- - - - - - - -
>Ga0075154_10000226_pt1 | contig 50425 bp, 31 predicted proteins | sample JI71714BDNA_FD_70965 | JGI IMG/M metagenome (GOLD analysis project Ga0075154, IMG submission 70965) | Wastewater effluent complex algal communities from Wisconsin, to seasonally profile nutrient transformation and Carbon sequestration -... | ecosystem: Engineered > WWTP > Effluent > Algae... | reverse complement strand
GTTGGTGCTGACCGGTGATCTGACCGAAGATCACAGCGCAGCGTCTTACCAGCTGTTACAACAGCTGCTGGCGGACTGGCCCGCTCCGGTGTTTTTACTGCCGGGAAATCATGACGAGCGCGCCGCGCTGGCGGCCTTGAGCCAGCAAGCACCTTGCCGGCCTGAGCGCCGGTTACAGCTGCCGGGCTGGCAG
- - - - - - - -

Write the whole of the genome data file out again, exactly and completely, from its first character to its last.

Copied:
>Ga0075154_10000226_pt1 | contig 50425 bp, 31 predicted proteins | sample JI71714BDNA_FD_70965 | JGI IMG/M metagenome (GOLD analysis project Ga0075154, IMG submission 70965) | Wastewater effluent complex algal communities from Wisconsin, to seasonally profile nutrient transformation and Carbon sequestration -... | ecosystem: Engineered > WWTP > Effluent > Algae... | reverse complement strand
GTTGGTGCTGACCGGTGATCTGACCGAAGATCACAGCGCAGCGTCTTACCAGCTGTTACAACAGCTGCTGGCGGACTGGCCCGCTCCGGTGTTTTTACTGCCGGGAAATCATGACGAGCGCGCCGCGCTGGCGGCCTTGAGCCAGCAAGCACCTTGCCGGCCTGAGCGCCGGTTACAGCTGCCGGGCTGGCAG